A number of artworks, such as sound installation, an art library, drawings on the wall and photobooks are on display in this two storey house. The house was used as a studio space by artist Priyanka Choudhary for over seven years. As Choudhary is now moving on to another space, she, in collaboration with Foundation of Contemporary Art (FICA), decided to open its doors to other artists before closing it for herself one last time. Inside, one can see a tribute of sorts to the space.
One of Chowdhary’s artworks looks at the history of leaving behind a house. “Pamposh enclave is primarily a Kashmiri settlement,” says Choudhary. “My work titledwhich is a series of drawings and installations, is the artwork from the recollection of memories of people settled here. I had asked them to draw the way they remember in their homes back in Kashmir and within the conversation they shared their childhood and youth with elation and certain sadness.”
Choudhary has also created a permanent artwork in the building —a black concrete pillar. In this structure, some of the works are seen peeping out. “I have stuffed some of my concrete and metal works in the pillar which are giving support to the building,” says Chowdhary. She has no qualms in parting with her works and thinks of it as a process of moving on. “I have a very strong relationship with the house given it has shaped a part of my art practice. I had to leave something behind to the building in return. Also when people from Kashmir told me that they had brought nothing but a couple of suitcases from Kashmir, I was sure that I was going ahead with my thought.”
Artist Shefalee Jain, for her work The Strangest Sights of Man(2), drew inspiration from the “perfect” world of advertising. She says, “For a disabled person when one sees the flawless body, advertising becomes a kind of freak show; that too a violent one. In the artwork I am trying to turn the gaze around and projecting how the freakishness lays within the ‘normal’ advertisements.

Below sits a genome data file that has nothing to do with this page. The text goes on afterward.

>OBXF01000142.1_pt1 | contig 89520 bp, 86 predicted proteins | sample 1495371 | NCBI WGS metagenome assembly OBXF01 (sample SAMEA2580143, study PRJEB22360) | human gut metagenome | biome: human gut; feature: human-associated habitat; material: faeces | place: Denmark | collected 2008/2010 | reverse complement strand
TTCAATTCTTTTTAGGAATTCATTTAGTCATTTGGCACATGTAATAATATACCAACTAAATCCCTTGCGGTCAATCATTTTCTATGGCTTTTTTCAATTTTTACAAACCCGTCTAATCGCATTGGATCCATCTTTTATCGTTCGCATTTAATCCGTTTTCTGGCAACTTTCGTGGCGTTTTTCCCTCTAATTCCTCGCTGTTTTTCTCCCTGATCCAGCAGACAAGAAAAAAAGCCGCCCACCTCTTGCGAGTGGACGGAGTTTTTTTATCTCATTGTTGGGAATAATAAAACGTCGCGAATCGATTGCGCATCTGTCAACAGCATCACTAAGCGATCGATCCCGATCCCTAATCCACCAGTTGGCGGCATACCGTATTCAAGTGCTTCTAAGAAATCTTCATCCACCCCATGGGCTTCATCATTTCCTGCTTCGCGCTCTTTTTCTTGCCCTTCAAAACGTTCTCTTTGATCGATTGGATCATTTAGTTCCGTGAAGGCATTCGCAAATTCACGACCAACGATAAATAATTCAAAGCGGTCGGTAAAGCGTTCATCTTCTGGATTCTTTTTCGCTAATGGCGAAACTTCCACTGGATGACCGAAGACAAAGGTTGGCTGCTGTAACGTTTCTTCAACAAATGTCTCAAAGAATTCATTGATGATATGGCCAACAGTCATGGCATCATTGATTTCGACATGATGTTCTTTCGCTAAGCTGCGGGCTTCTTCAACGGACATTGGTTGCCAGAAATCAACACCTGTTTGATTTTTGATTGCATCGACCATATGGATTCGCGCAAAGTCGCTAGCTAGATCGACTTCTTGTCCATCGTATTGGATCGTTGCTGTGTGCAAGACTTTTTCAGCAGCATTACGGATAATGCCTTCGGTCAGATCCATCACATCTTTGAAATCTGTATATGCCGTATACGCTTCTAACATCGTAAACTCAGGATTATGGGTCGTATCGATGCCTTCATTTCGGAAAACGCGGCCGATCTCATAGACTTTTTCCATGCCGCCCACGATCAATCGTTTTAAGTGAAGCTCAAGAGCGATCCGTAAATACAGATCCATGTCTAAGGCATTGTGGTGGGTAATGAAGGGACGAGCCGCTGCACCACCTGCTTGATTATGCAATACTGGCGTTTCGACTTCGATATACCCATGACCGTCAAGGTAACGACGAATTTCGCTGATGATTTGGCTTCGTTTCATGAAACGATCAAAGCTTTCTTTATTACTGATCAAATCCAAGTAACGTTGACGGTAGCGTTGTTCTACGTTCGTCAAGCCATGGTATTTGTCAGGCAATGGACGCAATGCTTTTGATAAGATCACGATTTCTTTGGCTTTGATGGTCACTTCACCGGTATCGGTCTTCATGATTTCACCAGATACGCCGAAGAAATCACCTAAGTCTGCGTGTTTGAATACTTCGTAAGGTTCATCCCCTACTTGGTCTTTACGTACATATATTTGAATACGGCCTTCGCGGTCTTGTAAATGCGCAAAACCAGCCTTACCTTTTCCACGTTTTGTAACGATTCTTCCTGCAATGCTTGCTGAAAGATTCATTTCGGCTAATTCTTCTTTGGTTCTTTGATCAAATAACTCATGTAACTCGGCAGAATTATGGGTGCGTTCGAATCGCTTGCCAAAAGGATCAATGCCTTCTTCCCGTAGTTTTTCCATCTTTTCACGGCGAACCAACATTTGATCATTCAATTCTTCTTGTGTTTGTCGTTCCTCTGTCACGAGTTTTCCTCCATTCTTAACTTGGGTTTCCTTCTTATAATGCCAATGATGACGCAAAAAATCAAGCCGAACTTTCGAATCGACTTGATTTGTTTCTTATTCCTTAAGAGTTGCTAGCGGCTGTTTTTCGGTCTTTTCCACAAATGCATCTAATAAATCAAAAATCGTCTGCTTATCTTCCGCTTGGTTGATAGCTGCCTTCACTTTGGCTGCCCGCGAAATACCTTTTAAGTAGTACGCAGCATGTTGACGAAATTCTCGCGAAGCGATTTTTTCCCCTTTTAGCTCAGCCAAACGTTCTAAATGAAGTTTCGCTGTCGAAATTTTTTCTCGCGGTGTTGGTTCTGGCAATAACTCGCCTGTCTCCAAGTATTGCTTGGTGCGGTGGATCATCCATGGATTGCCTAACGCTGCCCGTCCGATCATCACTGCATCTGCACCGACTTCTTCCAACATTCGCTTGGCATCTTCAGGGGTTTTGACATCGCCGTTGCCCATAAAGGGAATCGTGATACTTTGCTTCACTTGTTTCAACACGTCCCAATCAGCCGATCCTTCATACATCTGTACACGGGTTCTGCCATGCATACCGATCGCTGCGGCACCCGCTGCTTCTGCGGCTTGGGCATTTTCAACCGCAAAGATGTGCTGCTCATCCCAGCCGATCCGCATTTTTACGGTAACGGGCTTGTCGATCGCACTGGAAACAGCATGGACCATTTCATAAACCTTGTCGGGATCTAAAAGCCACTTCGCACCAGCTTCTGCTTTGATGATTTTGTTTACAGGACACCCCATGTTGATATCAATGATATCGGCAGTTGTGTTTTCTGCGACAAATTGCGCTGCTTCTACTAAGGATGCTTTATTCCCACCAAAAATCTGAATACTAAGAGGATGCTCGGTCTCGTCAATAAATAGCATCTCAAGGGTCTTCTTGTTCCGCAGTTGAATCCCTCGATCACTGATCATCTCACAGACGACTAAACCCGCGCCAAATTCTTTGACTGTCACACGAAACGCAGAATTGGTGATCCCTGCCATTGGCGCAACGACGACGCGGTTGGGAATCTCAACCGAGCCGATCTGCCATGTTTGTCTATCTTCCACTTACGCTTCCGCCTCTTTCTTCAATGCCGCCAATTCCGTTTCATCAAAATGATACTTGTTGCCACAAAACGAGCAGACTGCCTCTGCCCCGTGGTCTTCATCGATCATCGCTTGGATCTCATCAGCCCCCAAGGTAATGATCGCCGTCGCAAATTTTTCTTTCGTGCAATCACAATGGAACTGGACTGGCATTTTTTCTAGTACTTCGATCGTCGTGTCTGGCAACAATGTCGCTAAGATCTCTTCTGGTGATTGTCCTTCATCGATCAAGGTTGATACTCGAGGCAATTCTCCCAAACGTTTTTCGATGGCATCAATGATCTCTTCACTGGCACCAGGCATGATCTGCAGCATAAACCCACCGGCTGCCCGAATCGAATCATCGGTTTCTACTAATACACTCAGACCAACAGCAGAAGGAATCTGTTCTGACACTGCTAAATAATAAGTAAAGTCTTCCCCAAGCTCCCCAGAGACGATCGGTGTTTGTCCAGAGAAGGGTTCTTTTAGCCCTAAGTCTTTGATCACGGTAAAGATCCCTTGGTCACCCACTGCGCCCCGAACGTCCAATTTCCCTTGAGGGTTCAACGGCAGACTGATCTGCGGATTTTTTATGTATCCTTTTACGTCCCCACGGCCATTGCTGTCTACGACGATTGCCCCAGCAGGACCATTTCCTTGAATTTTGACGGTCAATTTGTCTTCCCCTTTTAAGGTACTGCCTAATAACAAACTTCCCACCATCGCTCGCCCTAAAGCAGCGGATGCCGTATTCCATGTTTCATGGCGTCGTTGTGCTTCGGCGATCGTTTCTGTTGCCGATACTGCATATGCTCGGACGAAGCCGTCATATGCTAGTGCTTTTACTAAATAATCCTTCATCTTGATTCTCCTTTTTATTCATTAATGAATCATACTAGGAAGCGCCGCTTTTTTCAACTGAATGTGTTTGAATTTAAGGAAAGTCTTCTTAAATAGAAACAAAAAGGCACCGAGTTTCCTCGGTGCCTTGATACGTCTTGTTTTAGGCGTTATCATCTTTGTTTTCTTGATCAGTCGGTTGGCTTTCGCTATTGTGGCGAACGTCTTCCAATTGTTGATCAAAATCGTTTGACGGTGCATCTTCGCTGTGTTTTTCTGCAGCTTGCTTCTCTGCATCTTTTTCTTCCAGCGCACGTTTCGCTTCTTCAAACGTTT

Vidya Shivadas, director, FICA, thinks of the space as a way to look at different possibilities in a house. “In this house built somewhere in 1950s we wanted to experiment with diverse art practices linked both directly and metaphorically with the concept of house. Here, along with the artworks, various programmes have also been organised for the public.”
On the last day, 7 May at 5.30 p.m., a talk on will take place at the venue. This programme will start with discussions on Inder Bhan Madan’s cartoons, whose art is also a part of the exhibition here. The late engineer and cartoonist Madan, for a period of 50 years, made more than 10,000 works. His satirical cartoons remark on the political and historical events of India. The speakers Shobha Madan (daughter of Inder Bhan Madan), Ravikant (historian and writer) and Vishwajyoti (graphic novelist and cartoonist) will talk about the potential of an archive of this nature which was brought before the public eye only recently.